Article Text

Download PDFPDF

Response to: ‘Blood plasma versus serum: which is right for sampling circulating membrane microvesicles in human subjects?’ by Liu et al
Free
  1. Yasuhiro Kato1,2,
  2. JeongHoon Park2,3,
  3. Hyota Takamatsu1,2,
  4. Atsushi Kumanogoh1,2
  1. 1 Department of Respiratory Medicine and Clinical Immunology, Osaka University Graduate School of Medicine, Suita City, Japan
  2. 2 Laboratory of Immunopathology, WPI Immunology Frontier Research Center, Suita City, Japan
  3. 3 Graduate School of Medicine, Osaka University, Suita City, Japan
  1. Correspondence to Dr Hyota Takamatsu, Department of Respiratory Medicine, Allergy and Rheumatic Diseases, Osaka University Graduate School of Medicine, Suita, Osaka 565-0871, Japan; thyota{at}imed3.med.osaka-u.ac.jp

Statistics from Altmetric.com

The correspondence on our study is very much appreciated.1 We have shown that the microvesicles (MVs) in the serum from patients with systemic lupus erythematisus *(SLE) contain higher concentration of double strand DNA (dsDNA) and have higher interferon-stimulated gene (ISG)-inducing activity than healthy controls. In the letter from Liu et al, authors addressed several concerns regarding the use of serum-derived MVs in experiments since these may not represent the physiological MVs present in the circulation of patients with SLE.2 We agree that plasma is preferable for the preparation of MVs. However, reporter activity could not be evaluated using blood plasma due to the formation of gel-like material in supernatant during cell-based reporter assay. For this reason, we decided to collect serum for our study, making it difficult to simultaneously collect enough plasma samples for this study.

Liu et al first pointed out that phosphatidylserine-positive MVs, including apoptosis-derived membrane vesicles, may be involved in clot formation in the sampling tube. If so, larger quantities of MVs may be isolated from plasma compared with those from serum, and we expect that our experimental results will become more prominent.

Second, it is possible that ‘artificial’ MVs may have formed from platelets during clotting process. With regard to this concern, Dieker and colleagues have shown that plasma-derived MVs are able to induce type I interferon (IFN),3 suggesting that non-platelet-derived MVs possess ISG-inducing activity. Since platelets are normally anucleated, it is unlikely that platelet-derived MVs contain genomic dsDNA. As for mitochondrial DNA (mtDNA), serum of healthy donors and patients with SLE contained similar amounts of mtDNA, further indicating that platelet-derived MVs were not the source of ISG-inducing activity that we observed. However, the contribution of MVs formed by other cells during serum preparation needed to be addressed.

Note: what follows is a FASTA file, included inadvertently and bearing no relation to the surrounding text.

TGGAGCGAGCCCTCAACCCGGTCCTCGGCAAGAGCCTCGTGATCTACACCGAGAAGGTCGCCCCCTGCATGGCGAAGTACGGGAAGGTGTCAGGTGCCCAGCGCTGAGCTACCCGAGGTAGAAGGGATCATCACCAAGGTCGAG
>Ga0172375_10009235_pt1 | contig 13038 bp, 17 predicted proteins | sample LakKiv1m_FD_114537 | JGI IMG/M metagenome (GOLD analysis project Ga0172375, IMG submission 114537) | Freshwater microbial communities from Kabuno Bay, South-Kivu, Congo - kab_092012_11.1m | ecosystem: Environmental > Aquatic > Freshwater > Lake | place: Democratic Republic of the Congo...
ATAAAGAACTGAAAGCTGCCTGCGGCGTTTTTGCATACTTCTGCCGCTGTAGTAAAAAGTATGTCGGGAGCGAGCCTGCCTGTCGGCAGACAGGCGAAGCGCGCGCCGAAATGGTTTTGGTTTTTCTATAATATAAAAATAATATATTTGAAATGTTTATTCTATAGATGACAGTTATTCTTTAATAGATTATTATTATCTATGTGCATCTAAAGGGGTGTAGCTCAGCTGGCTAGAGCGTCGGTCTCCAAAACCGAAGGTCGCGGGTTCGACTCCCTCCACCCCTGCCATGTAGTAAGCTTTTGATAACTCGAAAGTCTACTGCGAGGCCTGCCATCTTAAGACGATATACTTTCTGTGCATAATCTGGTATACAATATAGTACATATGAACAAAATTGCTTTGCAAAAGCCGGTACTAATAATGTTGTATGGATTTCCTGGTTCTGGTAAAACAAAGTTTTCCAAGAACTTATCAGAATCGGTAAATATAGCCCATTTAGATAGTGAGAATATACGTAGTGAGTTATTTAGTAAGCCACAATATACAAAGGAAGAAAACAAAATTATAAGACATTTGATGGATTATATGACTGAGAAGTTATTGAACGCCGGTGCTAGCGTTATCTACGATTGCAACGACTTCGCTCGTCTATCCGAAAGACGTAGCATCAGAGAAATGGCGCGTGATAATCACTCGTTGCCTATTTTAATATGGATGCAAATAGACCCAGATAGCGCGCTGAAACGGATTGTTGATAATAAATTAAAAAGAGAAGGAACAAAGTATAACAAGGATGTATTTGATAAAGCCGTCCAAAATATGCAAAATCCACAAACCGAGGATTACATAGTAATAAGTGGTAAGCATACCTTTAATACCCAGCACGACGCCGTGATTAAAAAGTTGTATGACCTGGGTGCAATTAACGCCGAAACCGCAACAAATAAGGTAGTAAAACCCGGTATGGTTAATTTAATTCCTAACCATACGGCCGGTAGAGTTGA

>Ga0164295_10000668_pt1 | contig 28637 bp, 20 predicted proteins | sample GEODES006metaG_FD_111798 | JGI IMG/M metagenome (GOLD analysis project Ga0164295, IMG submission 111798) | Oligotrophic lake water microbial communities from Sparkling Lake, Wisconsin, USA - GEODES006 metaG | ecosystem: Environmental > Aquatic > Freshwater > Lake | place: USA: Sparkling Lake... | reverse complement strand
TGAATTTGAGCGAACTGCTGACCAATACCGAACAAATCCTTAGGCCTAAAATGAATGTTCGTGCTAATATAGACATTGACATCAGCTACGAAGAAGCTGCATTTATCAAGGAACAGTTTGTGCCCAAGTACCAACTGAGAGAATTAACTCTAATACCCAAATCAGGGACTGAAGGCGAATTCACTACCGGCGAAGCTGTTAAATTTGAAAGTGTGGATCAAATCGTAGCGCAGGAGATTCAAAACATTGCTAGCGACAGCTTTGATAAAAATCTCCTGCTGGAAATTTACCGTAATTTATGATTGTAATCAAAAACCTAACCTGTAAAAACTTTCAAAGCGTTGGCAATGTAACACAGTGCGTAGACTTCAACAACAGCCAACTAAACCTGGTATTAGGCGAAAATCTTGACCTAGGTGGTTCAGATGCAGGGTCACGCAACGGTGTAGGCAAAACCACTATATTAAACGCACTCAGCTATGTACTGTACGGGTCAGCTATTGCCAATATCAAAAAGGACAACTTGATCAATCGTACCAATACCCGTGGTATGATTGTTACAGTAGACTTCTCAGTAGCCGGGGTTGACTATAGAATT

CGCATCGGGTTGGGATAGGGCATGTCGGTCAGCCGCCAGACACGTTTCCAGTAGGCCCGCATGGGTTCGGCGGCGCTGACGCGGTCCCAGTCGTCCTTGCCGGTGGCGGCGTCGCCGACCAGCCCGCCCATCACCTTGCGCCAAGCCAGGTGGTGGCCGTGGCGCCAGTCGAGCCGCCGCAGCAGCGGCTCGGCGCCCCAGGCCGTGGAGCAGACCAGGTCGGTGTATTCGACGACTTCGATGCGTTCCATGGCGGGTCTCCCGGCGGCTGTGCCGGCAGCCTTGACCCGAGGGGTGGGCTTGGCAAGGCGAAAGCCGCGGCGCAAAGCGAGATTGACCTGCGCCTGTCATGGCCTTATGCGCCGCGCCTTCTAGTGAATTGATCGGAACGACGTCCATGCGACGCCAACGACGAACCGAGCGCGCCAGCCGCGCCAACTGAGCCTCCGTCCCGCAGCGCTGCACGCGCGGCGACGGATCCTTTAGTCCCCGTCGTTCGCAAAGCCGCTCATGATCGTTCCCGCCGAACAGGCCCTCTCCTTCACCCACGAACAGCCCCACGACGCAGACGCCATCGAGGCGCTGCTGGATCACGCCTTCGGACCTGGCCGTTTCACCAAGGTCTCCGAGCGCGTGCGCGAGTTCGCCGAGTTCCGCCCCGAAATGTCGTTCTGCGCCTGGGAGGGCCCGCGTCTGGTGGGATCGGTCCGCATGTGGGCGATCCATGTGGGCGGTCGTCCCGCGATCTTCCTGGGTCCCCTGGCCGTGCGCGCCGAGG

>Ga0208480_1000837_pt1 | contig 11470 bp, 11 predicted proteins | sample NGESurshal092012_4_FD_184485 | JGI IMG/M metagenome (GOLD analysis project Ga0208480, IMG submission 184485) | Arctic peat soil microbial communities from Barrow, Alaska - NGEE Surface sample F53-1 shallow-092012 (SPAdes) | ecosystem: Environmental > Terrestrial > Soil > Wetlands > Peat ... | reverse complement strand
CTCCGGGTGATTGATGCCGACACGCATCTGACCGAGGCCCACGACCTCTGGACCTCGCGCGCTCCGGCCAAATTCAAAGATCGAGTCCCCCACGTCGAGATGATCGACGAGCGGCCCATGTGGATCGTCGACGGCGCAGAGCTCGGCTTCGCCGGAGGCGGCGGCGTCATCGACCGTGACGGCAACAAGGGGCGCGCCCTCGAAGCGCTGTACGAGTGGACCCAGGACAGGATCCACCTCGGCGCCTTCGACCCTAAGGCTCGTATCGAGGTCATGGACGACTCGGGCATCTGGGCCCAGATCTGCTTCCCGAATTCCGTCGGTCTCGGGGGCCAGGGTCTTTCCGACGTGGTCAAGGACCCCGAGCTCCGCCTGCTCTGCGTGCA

As for the third point, surface proteins on MVs may be cleaved during coagulation process and lose their original properties. If certain features of MVs are possibly lost during serum preparation, it may be more appropriate to use plasma-derived MVs. We are certainly interested in the contribution of surface molecules on MVs in ISG-inducing activity as it may affect the efficiency of internalisation by IFN-producing cells. We appreciate the suggestion and will investigate further to clarify this concern.

Certainly, we share the concerns that coagulation process during serum preparation may affect the population and property of collected MVs, and admit that there were insufficient points in our study. However, since others have demonstrated type I IFN induction with MVs derived from SLE plasma,3 we believe that our results are reproducible even when plasma samples are used. There are only few reports that have evaluated MVs in the blood from patients with SLE. Thus, we need further studies to clarify the differences of apoptosis-derived membrane vesicles and other MVs when they are isolated from serum or plasma.

References

View Abstract

Footnotes

  • Handling editor Professor Josef S Smolen

  • Competing interests None declared.

  • Patient and public involvement statement Not required.

  • Patient consent for publication Not required.

  • Provenance and peer review Commissioned; internally peer reviewed.

Request Permissions

If you wish to reuse any or all of this article please use the link below which will take you to the Copyright Clearance Center’s RightsLink service. You will be able to get a quick price and instant permission to reuse the content in many different ways.

Linked Articles